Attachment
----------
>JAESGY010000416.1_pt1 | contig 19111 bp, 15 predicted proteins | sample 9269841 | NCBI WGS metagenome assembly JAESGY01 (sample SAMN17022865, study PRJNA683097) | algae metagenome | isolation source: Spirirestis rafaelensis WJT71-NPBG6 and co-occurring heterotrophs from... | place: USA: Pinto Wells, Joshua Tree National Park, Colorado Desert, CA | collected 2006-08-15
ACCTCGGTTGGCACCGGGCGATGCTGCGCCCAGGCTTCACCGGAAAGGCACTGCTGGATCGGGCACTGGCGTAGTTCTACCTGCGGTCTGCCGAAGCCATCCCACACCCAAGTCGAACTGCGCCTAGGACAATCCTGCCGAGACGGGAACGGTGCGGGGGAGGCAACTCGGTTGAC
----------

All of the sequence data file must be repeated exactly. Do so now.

>JAESGY010000416.1_pt1 | contig 19111 bp, 15 predicted proteins | sample 9269841 | NCBI WGS metagenome assembly JAESGY01 (sample SAMN17022865, study PRJNA683097) | algae metagenome | isolation source: Spirirestis rafaelensis WJT71-NPBG6 and co-occurring heterotrophs from... | place: USA: Pinto Wells, Joshua Tree National Park, Colorado Desert, CA | collected 2006-08-15
ACCTCGGTTGGCACCGGGCGATGCTGCGCCCAGGCTTCACCGGAAAGGCACTGCTGGATCGGGCACTGGCGTAGTTCTACCTGCGGTCTGCCGAAGCCATCCCACACCCAAGTCGAACTGCGCCTAGGACAATCCTGCCGAGACGGGAACGGTGCGGGGGAGGCAACTCGGTTGAC